Friday Five for August 25, 2017

Thu, 31 Aug 2017 at 10:01

Using Data Effectively: Carpentries Teach Tools and Best Practices 

Looking for contextually-based data and computational training in a supportive, collaborative environment? Come join us in the Young Research Library for an introduction to the Software, Data and Library Carpentry movements -- interconnected community-based global software and data skills instruction programs. The Community Development Lead for Software & Data Carpentry, Belinda Weaver, is in town from Brisbane, Australia to promote and catalyze the Carpentries at UCLA. We also have Juliane Schneider, Lead Data Curator of Harvard's Catalyst archive and maintainer of the Library Carpentry OpenRefine lesson to tell us about the newest Carpentry -- Library Carpentry -- and how it fits into the broader Carpentry movements. John Chodacki from CDL's UC3 is on hand to inform us about the next steps for Library Carpentry in the North Americas. In the afternoon, we'll provide hands-on activities on running a Carpentry workshop and using the lessons followed by socializing at the Luskin Center. On Friday 9/8, we will run an all day Library Carpentry workshop in the library: Come to any part of the two day event.

The event is hosted by and with introductory remarks provided by the Associate University Librarian for Research & Development Todd Grappone. Coffee and pastries provided. The Library Data Archive is organizing the event. Please contact us with any questions:



  • Presentations from 9:30-noon (coffee and pastries served at 9:30) - Presentation Room (Room 11348)
  • Hands-on activities for putting on a workshop 1:30-4:30 - West Electronic Classroom, YRL
  • Social gathering 4:30-on (Luskin Center)

Where: Young Research Library Presentation Room 11348

More information and schedule:

Do You Need a Virtual Private Network?

Virtual Private Networks (VPNs) have been in the news a lot since April, when the Federal Communications Commission's strict privacy regulations of 2016 were repealed. Although the regulations never had a chance to go into effect, the repeal still alters the personal privacy landscape. The FCC is now barred from introducing similar regulations to protect consumers, and Internet providers have the green light to track and sell consumer browsing data to advertisers without permission.
Many people are responding by installing personal VPNs to help guard their privacy. But not all VPNs are effective or trustworthy, and some even capitalize by selling consumer data in the same way that ISPs can.
Do you need a VPN, and how should you evaluate one before using it?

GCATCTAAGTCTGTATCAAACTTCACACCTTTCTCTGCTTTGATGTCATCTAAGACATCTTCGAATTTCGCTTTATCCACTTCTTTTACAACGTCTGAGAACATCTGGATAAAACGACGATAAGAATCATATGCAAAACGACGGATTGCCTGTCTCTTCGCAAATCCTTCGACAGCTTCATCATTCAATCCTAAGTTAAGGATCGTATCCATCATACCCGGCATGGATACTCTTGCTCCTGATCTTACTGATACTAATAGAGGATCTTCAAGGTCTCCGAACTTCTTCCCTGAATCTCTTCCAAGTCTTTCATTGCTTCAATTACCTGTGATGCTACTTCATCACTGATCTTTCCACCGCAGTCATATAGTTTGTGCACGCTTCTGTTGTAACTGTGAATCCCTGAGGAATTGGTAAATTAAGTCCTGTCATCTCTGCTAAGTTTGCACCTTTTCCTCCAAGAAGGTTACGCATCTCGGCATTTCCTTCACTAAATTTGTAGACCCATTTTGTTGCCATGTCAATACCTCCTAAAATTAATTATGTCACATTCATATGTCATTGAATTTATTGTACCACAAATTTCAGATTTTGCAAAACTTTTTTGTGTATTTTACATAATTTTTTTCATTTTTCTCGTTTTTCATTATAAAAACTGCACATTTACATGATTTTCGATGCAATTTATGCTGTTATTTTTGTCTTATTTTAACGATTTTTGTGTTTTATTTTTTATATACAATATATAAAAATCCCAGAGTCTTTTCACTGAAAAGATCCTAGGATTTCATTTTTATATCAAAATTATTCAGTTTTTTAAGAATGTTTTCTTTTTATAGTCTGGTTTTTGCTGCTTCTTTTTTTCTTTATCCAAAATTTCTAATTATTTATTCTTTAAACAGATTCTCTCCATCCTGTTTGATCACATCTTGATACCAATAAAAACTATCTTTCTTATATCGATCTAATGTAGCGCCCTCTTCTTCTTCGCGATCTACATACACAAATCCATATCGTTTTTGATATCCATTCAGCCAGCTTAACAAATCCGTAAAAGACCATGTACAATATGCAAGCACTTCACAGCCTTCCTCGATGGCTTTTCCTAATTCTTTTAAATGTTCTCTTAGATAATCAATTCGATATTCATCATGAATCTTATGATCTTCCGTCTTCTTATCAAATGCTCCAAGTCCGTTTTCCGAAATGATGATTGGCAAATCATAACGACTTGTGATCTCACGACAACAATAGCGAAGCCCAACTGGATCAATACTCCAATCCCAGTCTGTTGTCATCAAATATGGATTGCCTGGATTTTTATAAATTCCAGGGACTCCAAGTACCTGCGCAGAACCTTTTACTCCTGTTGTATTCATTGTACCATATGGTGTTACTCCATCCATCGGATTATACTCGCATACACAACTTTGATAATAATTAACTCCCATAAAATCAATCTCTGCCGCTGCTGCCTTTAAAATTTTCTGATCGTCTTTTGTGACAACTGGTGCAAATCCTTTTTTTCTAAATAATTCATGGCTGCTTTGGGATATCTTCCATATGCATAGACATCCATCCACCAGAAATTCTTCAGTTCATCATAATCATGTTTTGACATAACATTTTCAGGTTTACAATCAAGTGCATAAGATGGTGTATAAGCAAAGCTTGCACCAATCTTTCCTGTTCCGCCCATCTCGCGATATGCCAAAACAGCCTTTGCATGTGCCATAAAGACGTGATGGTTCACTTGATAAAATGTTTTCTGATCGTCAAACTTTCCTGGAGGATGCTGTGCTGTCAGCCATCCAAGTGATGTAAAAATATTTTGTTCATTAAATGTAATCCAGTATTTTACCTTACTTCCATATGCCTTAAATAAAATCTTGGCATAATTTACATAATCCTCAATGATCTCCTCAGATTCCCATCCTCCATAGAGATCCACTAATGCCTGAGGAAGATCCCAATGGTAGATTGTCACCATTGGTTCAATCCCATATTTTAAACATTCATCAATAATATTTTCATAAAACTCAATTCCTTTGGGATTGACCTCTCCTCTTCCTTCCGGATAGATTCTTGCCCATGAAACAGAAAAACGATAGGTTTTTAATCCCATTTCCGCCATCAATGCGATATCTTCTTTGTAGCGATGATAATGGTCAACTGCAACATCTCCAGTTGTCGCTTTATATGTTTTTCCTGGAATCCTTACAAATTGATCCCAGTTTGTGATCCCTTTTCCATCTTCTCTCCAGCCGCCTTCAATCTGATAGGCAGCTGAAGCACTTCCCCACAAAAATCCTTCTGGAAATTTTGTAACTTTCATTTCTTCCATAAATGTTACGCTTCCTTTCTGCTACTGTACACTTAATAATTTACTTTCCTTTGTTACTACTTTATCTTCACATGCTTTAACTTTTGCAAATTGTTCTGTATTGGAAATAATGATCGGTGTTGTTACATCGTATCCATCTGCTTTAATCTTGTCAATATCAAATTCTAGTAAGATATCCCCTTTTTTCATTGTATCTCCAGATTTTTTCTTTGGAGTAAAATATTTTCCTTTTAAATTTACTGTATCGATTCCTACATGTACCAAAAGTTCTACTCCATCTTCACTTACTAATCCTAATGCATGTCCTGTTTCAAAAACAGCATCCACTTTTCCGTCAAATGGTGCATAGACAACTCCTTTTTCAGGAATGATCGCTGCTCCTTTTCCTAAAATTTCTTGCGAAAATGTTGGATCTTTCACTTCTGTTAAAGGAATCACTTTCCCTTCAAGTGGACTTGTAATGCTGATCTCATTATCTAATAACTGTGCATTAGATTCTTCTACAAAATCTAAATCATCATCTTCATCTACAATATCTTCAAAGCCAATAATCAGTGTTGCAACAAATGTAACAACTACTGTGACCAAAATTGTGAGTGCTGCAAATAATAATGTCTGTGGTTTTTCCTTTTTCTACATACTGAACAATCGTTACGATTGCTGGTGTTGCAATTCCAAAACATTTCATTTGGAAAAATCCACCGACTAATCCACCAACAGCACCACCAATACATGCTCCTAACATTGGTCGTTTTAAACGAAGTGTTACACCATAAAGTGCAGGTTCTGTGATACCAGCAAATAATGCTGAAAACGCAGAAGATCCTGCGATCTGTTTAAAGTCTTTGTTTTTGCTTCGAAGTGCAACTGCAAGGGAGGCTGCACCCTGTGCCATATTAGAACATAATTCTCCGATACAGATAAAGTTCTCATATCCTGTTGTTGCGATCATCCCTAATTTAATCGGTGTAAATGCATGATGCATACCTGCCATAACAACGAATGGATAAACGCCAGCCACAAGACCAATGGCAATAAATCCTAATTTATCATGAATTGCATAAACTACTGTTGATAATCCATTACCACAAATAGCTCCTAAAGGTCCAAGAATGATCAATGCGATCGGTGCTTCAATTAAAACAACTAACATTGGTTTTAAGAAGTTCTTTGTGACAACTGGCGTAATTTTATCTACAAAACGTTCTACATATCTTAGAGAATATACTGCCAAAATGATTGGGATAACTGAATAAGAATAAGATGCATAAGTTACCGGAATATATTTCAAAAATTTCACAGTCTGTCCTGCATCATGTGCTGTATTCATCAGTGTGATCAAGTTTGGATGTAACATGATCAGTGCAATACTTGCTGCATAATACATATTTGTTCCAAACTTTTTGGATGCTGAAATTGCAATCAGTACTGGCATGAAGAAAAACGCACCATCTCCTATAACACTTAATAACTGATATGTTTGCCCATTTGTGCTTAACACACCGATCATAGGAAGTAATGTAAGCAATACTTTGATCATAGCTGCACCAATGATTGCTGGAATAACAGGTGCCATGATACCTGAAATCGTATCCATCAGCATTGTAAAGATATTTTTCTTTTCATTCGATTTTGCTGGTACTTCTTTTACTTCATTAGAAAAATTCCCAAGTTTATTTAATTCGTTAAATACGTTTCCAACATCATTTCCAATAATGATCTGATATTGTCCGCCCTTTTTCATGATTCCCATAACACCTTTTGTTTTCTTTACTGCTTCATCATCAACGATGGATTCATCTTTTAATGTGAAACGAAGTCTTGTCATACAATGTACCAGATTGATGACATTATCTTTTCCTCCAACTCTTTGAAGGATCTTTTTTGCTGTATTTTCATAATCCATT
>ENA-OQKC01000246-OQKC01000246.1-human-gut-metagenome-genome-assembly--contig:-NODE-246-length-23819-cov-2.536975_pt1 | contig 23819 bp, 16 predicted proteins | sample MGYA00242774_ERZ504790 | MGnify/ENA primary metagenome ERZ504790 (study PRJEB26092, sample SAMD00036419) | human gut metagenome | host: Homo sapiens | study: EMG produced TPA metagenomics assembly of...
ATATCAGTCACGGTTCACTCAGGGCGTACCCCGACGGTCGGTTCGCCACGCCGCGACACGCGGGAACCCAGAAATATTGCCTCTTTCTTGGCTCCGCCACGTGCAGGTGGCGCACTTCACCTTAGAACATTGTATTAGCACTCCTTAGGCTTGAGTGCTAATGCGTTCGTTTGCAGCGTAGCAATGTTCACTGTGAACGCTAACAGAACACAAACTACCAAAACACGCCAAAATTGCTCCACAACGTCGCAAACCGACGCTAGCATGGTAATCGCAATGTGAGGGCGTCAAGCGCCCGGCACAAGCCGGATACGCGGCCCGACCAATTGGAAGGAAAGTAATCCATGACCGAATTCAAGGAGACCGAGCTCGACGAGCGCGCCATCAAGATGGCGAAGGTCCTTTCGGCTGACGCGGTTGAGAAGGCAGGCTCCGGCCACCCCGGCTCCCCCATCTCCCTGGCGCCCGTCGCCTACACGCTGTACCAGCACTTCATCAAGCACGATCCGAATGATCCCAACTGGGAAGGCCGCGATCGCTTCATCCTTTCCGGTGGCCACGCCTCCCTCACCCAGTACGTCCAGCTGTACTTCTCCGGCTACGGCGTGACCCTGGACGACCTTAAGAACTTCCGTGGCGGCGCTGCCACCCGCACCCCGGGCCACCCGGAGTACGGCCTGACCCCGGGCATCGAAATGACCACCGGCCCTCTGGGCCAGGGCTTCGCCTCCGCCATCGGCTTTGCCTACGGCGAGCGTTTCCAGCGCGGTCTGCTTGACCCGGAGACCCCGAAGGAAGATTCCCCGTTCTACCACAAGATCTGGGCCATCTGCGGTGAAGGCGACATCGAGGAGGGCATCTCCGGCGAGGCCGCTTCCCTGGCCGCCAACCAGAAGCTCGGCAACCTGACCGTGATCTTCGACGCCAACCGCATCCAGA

Read more:

Elon Musk leads 116 experts calling for outright ban of killer robots

Some of the world's leading robotics and artificial intelligence pioneers are calling on the United Nations to ban the development and use of killer robots.

Tesla's Elon Musk and Alphabet's Mustafa Suleyman are leading a group of 116 specialists from across 26 countries who are calling for the ban on autonomous weapons.

The UN recently voted to begin formal discussions on such weapons which include drones, tanks and automated machine guns. Ahead of this, the group of founders of AI and robotics companies have sent an open letter to the UN calling for it to prevent the arms race that is currently under way for killer robots. 

Read more:

Ban against killer robots.

Ex-lottery worker who rigged winnings gets 25 years in prison

A former lottery worker was sentenced to 25 years in prison on Tuesday for rigging the system in several states so he could collect jackpots.

Eddie Tipton, former security director of the Multistate Lottery Association, received the maximum sentence from an Iowa judge, who mentioned Tipton's "greed" in his sentencing.

"I certainly regret my actions," Tipton told the court. "It's difficult even saying that with all the people that I know behind me that I hurt."

Tipton pleaded guilty in June to a charge of ongoing criminal conduct for a scheme involving seven lottery tickets in five states, according to court documents. He admitted to rigging computer codes to produce winning numbers -- netting Tipton and his accomplices millions of dollars.

Read more:
Not the Powerball but still...

Google's next Pixel smartphone rumored for October 5 debut

Google's next-generation Pixel devices could arrive in a little over a month, according to prolific (and often accurate) leak source Evan Blass. The Pixel 2 (or whatever they end up being called) will be powered by a Qualcomm Snapdragon 836 mobile system-on-a-chip, Blass claims, and based on previous rumors, these devices look like a solid follow-up to Google's debut premium Pixel phones.
There will reportedly be both a standard Pixel and an XL version, just like there were last year, with thinner bezels up front surrounding a screen with a narrower 2:1 aspect ratio, like the one foudn on the new Samsung Galaxy S8 and the LG G6. The 6-inch AMOLED display on the larger XL model will be provided by LG, per reports, and the smaller device will be more of an entry-level offering when compared to last year, wehre they were basically indistinguishable save for their size.
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